Some of the buildings around look like someone disassembled them. We do not need to ask Dima why. Our guard has no inhibitions to use the parts of the railroad, the bridges and barracks for campfires. First we are shocked. It would be unimaginable in Poland to just burn some remnants of the German concentration camps. But after a few days we change our minds. For the people of taiga the most important things are the most basic ones. To stay warm, make a hot meal, keep wild animals at bay. You need fire for all those things, and the wood in forest is wet. The permafrost chill makes fires die very quickly. Dry, solid wood from the camp building is the most efficient source of heat. If you need it to survive, why shouldn’t you use it?
Back to the present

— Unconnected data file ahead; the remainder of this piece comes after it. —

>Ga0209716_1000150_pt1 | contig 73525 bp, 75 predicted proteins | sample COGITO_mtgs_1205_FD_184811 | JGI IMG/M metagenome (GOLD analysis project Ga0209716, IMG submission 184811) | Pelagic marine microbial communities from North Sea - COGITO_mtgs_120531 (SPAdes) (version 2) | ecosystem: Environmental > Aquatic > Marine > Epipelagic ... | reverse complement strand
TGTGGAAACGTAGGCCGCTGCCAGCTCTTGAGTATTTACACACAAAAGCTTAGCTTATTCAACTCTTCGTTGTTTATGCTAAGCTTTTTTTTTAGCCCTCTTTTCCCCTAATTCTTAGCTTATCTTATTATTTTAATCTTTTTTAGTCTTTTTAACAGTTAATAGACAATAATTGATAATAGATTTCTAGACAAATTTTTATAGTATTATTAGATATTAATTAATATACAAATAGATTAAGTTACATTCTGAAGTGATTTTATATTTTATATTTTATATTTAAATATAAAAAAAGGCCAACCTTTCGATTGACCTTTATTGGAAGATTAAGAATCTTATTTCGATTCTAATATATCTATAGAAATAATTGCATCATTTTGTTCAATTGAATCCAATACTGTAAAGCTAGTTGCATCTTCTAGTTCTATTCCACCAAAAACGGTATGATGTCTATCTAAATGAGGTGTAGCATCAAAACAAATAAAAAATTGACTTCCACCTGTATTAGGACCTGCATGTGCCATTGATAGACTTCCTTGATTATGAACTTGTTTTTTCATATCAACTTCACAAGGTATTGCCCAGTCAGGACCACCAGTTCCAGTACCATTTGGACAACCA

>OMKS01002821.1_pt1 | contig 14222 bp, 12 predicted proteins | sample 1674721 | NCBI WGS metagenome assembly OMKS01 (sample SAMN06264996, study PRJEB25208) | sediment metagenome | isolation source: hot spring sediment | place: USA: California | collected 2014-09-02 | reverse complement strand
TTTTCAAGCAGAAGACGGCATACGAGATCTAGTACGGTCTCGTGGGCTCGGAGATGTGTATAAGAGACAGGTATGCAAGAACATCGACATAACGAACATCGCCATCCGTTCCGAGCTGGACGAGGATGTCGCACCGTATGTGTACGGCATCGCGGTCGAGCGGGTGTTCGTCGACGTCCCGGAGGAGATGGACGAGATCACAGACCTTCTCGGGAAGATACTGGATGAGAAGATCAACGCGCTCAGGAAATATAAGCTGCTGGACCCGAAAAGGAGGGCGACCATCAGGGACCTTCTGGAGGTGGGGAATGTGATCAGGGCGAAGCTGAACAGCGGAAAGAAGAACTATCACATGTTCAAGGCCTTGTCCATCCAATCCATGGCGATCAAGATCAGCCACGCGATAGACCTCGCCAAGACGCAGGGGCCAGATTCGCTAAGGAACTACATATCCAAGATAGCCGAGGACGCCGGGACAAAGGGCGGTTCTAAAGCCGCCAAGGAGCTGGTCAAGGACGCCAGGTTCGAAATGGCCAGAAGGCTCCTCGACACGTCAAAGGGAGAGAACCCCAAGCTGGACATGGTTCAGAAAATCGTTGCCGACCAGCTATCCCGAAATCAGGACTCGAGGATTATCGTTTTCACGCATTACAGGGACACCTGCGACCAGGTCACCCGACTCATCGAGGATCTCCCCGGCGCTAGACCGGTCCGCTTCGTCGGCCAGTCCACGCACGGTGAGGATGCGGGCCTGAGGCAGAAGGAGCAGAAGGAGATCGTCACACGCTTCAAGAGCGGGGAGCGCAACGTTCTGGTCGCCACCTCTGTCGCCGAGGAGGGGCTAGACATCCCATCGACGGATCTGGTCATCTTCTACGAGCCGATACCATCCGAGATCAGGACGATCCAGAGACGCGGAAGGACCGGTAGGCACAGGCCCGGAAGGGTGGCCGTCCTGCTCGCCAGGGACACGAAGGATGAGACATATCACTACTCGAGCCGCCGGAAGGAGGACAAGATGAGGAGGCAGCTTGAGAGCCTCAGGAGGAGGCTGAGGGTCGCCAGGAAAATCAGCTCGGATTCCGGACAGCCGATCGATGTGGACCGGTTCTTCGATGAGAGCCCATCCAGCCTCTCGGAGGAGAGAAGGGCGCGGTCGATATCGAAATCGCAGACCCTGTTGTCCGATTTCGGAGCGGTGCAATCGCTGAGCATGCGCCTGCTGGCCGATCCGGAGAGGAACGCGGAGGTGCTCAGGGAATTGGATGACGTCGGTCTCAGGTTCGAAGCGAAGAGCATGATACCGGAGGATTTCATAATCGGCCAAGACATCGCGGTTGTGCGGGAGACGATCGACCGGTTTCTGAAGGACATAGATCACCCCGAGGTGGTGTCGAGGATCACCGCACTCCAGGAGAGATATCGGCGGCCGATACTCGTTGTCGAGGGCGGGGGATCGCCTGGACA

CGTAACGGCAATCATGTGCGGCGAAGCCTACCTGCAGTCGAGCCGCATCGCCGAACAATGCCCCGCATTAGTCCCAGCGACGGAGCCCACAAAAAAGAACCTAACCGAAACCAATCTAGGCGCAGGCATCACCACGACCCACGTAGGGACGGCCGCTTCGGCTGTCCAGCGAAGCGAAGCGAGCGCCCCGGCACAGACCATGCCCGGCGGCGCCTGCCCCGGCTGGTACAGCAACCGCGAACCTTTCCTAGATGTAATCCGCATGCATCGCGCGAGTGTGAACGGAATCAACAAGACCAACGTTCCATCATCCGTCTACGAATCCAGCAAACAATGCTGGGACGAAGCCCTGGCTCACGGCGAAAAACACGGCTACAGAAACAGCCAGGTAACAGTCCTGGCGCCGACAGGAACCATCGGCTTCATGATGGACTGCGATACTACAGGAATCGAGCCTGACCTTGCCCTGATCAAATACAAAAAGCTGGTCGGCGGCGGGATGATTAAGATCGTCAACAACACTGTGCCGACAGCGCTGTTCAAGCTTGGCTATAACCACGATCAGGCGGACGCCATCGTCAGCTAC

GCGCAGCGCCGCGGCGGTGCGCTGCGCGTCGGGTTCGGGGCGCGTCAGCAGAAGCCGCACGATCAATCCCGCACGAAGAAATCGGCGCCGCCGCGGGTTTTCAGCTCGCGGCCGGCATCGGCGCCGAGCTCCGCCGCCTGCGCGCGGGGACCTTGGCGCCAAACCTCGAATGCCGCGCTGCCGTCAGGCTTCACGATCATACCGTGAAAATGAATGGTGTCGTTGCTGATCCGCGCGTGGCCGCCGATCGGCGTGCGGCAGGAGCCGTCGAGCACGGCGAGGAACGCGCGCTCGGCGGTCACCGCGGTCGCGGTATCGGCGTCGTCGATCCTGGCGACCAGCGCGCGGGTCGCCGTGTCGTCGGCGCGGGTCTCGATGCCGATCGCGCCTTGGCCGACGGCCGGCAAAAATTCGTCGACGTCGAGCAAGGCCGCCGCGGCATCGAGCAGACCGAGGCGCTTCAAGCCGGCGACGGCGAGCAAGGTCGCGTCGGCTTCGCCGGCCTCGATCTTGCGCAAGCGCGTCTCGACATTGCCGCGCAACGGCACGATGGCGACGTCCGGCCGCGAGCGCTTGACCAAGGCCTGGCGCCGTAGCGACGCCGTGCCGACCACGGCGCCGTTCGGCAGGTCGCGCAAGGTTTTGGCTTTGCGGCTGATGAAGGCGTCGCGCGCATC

A few days later in the middle of nowhere we meet a local hunter – Ruslan – by the huge bridge over the Makovskaya river on the East from Janov Stan. The bridge is about 50 meters long and 20 meters high. Crossing it means walking on smoldering boards, no protection whatsoever. We decide not to take the risk. Instead, thanks to Dima’s ingenuity, we manage to find Ruslan, a real taiga man who lives in the forrest over 6 months per year. He picks us up in his rowing boat and, despite of or maybe thanks to the blizzard, takes us to his “izbushka”. He lives the way his ancestors did in the 18th century. Without electricity, lighting his shelter only with an oil lamp. He immediately asks about our watches. He has been wanting to wind his, but had no opportunity to check the time. A deep hole dug in the permafrost close to “izbushka” serves as a cellar for storing meat and fish.